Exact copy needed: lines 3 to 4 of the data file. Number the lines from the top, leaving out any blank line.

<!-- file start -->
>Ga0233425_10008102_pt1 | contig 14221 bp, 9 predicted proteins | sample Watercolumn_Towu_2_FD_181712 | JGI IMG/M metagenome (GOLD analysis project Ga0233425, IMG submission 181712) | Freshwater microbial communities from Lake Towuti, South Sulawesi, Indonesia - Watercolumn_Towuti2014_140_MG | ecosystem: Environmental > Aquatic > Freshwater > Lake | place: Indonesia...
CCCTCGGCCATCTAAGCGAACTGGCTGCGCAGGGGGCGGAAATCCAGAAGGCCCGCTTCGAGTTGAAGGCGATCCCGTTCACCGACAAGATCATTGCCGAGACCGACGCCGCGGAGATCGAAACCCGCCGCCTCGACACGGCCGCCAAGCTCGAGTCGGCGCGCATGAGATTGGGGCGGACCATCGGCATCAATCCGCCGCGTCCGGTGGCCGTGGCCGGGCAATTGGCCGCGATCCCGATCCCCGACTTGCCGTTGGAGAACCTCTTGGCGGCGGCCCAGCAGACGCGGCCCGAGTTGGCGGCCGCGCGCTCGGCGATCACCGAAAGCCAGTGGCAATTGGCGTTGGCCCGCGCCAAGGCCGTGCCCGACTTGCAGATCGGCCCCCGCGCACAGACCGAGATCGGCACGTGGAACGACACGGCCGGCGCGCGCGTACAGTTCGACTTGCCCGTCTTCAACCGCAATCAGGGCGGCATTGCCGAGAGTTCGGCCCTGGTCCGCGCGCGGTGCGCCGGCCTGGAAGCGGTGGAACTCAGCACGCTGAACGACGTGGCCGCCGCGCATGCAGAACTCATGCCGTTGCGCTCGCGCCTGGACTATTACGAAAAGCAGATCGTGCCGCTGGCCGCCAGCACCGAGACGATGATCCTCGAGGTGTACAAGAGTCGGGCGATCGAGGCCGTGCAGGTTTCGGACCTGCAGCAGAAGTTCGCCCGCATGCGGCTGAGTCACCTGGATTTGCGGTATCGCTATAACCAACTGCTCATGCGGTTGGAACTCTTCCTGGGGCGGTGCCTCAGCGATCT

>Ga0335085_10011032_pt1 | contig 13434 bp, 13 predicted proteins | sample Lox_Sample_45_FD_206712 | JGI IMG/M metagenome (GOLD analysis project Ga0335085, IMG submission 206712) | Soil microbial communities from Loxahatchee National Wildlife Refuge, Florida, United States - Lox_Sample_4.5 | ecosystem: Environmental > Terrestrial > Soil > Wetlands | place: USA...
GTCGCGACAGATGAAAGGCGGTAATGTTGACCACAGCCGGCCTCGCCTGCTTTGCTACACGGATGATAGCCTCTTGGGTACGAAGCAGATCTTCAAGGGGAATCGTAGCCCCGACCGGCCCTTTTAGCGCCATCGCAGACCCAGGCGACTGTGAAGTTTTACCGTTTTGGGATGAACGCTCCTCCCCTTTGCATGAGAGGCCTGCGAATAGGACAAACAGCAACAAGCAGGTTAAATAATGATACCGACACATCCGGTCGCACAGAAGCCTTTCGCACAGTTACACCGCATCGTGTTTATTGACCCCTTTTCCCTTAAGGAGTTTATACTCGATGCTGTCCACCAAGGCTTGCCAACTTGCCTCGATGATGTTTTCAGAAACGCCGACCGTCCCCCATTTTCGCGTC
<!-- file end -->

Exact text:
>Ga0335085_10011032_pt1 | contig 13434 bp, 13 predicted proteins | sample Lox_Sample_45_FD_206712 | JGI IMG/M metagenome (GOLD analysis project Ga0335085, IMG submission 206712) | Soil microbial communities from Loxahatchee National Wildlife Refuge, Florida, United States - Lox_Sample_4.5 | ecosystem: Environmental > Terrestrial > Soil > Wetlands | place: USA...
GTCGCGACAGATGAAAGGCGGTAATGTTGACCACAGCCGGCCTCGCCTGCTTTGCTACACGGATGATAGCCTCTTGGGTACGAAGCAGATCTTCAAGGGGAATCGTAGCCCCGACCGGCCCTTTTAGCGCCATCGCAGACCCAGGCGACTGTGAAGTTTTACCGTTTTGGGATGAACGCTCCTCCCCTTTGCATGAGAGGCCTGCGAATAGGACAAACAGCAACAAGCAGGTTAAATAATGATACCGACACATCCGGTCGCACAGAAGCCTTTCGCACAGTTACACCGCATCGTGTTTATTGACCCCTTTTCCCTTAAGGAGTTTATACTCGATGCTGTCCACCAAGGCTTGCCAACTTGCCTCGATGATGTTTTCAGAAACGCCGACCGTCCCCCATTTTCGCGTC